Summary (Masterplots, Fourth Edition)
In his original and controversial book, The Order of Things, Michel Foucault asks a simple question: Where do books come from, especially those that seem definitive in one way or another? One obvious answer comes to mind: Books are the works of individual geniuses, and they reflect progress in the authors’ disciplines or in their larger intellectual climates. Foucault resists the obvious, however, in his search for the answer to his simple question. He suggests, to the contrary, that books—as well as authors, disciplines, and periods—are products of the way people agree to use language, and all reflect the possibilities and limits of particular verbal systems.
Foucault’s challenge to traditional notions of authorship and authority is not new. The early twentieth century had seen marked resistance to the belief that authors were heroes or “great men” who changed the world—a view championed by thinkers such as Thomas Carlyle and Ralph Waldo Emerson. In France, structuralists challenged the subjectivity behind the cult of personal genius and explored the implications of the proposition that the words of a text are “signs”—even arbitrary signs. This idea of texts as signs can be traced to the time of Aristotle, but it had been reexamined by linguist Ferdinand de Saussure, who exerted a strong influence in French thought. Following Saussure’s distinction between the verbal sign and the signified object or idea, structuralist...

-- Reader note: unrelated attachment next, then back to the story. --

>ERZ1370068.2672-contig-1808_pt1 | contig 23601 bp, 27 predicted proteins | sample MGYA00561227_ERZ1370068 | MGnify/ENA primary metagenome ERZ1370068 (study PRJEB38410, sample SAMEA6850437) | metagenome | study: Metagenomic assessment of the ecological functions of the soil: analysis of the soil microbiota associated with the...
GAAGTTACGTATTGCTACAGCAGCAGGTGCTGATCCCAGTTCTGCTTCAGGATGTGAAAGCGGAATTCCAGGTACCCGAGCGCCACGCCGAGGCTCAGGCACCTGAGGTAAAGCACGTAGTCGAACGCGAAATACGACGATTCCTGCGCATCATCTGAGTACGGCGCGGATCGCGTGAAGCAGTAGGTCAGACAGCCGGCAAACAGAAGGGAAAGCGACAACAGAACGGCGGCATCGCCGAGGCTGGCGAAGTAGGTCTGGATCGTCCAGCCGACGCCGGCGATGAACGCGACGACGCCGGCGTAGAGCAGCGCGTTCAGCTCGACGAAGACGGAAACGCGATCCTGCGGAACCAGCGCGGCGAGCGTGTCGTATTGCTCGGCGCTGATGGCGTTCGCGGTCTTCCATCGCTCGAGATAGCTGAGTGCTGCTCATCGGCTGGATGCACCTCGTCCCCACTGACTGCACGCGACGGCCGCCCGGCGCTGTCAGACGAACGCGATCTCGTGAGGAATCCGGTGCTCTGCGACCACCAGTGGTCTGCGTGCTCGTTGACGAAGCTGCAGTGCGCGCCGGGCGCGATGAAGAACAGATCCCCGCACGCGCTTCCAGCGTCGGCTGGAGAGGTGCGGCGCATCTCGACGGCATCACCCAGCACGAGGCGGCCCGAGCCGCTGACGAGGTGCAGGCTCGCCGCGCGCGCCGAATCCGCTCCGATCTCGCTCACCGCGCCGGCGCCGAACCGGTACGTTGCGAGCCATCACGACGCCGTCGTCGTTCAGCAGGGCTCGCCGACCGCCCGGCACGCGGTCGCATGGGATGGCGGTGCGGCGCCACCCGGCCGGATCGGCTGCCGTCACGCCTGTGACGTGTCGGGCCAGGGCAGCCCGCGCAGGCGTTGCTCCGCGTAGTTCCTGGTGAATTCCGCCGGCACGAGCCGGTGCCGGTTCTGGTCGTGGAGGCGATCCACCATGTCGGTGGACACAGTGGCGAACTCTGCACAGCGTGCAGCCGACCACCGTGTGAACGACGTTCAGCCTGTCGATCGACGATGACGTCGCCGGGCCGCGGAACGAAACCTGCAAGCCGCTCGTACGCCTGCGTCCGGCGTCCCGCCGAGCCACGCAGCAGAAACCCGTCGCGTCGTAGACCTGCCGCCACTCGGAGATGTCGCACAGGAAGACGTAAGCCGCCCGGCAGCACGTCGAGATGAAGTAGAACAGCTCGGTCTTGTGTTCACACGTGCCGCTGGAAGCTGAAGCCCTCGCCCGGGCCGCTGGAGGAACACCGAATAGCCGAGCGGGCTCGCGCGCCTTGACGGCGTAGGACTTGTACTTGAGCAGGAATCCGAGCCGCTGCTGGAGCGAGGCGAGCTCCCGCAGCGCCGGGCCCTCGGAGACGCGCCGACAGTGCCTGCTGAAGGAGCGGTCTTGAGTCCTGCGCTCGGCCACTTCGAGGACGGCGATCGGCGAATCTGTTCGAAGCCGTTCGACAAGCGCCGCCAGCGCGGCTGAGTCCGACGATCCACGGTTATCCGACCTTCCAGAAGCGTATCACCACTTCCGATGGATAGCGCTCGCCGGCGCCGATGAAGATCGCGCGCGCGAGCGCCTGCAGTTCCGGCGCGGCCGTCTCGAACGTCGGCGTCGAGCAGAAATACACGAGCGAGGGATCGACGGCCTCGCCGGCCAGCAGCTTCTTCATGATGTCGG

(The entire section is 1439 words.)
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